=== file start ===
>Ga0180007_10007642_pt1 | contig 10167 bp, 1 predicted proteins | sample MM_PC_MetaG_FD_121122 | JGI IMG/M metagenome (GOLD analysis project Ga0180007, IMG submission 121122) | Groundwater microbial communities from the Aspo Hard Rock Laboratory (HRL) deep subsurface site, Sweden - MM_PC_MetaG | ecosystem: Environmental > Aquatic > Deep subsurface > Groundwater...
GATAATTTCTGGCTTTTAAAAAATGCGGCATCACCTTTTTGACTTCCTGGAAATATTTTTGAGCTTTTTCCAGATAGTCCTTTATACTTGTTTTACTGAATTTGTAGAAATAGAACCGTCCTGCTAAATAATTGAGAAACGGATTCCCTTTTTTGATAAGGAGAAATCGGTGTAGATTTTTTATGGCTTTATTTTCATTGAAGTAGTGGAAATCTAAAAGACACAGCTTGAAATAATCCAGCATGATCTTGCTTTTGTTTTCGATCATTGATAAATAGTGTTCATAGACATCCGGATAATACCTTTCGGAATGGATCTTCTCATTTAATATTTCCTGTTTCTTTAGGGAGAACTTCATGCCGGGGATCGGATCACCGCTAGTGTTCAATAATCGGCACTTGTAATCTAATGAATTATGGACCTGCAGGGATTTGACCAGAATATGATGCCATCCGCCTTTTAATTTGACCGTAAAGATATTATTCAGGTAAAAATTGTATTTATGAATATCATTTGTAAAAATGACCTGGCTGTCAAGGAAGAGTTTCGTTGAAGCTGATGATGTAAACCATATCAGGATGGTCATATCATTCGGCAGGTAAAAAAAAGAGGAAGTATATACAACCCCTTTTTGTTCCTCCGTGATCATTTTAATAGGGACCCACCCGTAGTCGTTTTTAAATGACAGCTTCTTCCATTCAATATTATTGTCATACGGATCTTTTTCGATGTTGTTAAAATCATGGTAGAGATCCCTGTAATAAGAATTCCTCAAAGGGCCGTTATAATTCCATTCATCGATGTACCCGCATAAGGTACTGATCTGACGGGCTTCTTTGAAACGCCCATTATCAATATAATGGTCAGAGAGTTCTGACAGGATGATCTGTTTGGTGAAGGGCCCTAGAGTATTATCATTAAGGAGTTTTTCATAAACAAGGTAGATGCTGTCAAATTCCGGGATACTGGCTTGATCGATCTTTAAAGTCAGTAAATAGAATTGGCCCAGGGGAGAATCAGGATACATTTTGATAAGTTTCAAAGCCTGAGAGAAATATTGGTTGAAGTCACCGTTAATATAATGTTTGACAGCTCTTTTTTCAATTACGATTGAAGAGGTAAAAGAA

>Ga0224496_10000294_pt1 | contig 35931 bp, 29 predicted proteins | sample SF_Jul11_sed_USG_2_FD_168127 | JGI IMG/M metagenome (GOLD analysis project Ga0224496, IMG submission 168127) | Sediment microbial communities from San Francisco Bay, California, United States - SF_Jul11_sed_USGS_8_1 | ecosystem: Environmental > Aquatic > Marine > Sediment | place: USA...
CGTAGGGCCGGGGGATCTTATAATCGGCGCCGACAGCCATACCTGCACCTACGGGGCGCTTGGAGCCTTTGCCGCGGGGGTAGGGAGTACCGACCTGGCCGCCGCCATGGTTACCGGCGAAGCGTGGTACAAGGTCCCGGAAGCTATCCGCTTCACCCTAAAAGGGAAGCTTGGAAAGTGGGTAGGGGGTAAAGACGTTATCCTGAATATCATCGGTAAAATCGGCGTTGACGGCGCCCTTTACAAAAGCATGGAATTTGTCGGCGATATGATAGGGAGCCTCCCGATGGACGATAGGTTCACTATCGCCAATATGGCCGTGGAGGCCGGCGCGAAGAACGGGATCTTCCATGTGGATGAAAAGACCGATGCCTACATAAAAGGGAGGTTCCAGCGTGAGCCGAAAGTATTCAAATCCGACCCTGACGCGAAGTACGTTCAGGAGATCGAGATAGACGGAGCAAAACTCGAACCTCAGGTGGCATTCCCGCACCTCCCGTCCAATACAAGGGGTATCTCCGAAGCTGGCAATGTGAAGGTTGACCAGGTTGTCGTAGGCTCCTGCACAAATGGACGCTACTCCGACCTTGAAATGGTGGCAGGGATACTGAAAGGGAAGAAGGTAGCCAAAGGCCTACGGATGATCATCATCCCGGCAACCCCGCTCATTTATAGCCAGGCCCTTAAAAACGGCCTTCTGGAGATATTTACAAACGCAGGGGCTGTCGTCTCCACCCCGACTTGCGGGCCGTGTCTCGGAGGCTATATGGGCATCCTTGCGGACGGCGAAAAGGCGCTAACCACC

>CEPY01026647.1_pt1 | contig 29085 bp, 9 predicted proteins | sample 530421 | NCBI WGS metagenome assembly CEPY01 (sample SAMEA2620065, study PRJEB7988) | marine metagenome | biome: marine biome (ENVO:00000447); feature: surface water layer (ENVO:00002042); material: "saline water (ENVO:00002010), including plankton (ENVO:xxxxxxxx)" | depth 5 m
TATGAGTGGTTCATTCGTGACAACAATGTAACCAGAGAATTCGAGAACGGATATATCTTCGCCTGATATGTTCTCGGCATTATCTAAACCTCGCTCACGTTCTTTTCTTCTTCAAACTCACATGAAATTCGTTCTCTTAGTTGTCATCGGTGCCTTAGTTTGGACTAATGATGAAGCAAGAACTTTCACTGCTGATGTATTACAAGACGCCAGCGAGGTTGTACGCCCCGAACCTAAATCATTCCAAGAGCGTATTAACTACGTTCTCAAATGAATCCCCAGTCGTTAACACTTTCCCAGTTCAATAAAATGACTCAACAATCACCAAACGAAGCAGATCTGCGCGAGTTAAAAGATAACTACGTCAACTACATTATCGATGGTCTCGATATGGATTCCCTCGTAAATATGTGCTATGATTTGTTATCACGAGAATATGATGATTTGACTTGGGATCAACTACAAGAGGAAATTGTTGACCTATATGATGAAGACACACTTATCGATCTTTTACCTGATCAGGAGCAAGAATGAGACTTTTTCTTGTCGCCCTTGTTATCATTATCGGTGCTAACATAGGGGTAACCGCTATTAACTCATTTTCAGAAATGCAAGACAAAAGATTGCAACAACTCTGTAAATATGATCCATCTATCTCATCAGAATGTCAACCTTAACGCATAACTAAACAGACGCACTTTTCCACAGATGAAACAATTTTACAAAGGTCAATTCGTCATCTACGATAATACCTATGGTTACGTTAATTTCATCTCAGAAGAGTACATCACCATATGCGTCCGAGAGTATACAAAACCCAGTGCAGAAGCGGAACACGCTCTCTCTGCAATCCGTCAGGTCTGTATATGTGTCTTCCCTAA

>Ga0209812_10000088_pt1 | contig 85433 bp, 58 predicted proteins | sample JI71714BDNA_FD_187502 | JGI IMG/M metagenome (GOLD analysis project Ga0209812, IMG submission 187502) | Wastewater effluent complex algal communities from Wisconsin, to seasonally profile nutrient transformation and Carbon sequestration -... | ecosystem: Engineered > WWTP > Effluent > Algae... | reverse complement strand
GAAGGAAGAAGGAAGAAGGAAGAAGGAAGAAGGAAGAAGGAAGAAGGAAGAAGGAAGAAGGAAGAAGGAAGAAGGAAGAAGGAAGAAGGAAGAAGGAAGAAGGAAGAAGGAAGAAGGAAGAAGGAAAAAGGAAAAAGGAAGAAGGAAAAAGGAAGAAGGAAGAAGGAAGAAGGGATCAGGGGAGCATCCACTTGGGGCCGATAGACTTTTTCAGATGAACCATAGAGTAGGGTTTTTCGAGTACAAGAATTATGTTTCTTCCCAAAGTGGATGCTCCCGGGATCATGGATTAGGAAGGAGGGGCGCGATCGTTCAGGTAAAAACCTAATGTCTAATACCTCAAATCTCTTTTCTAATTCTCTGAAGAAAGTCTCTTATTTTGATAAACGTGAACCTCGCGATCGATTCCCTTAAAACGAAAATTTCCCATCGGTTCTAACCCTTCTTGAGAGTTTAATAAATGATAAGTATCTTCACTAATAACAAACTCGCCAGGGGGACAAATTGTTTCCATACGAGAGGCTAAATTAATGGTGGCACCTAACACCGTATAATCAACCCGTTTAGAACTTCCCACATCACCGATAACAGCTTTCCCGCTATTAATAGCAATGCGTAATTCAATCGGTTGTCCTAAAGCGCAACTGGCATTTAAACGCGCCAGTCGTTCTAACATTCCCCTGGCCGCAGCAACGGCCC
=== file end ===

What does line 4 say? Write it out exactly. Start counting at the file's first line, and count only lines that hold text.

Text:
CGTAGGGCCGGGGGATCTTATAATCGGCGCCGACAGCCATACCTGCACCTACGGGGCGCTTGGAGCCTTTGCCGCGGGGGTAGGGAGTACCGACCTGGCCGCCGCCATGGTTACCGGCGAAGCGTGGTACAAGGTCCCGGAAGCTATCCGCTTCACCCTAAAAGGGAAGCTTGGAAAGTGGGTAGGGGGTAAAGACGTTATCCTGAATATCATCGGTAAAATCGGCGTTGACGGCGCCCTTTACAAAAGCATGGAATTTGTCGGCGATATGATAGGGAGCCTCCCGATGGACGATAGGTTCACTATCGCCAATATGGCCGTGGAGGCCGGCGCGAAGAACGGGATCTTCCATGTGGATGAAAAGACCGATGCCTACATAAAAGGGAGGTTCCAGCGTGAGCCGAAAGTATTCAAATCCGACCCTGACGCGAAGTACGTTCAGGAGATCGAGATAGACGGAGCAAAACTCGAACCTCAGGTGGCATTCCCGCACCTCCCGTCCAATACAAGGGGTATCTCCGAAGCTGGCAATGTGAAGGTTGACCAGGTTGTCGTAGGCTCCTGCACAAATGGACGCTACTCCGACCTTGAAATGGTGGCAGGGATACTGAAAGGGAAGAAGGTAGCCAAAGGCCTACGGATGATCATCATCCCGGCAACCCCGCTCATTTATAGCCAGGCCCTTAAAAACGGCCTTCTGGAGATATTTACAAACGCAGGGGCTGTCGTCTCCACCCCGACTTGCGGGCCGTGTCTCGGAGGCTATATGGGCATCCTTGCGGACGGCGAAAAGGCGCTAACCACC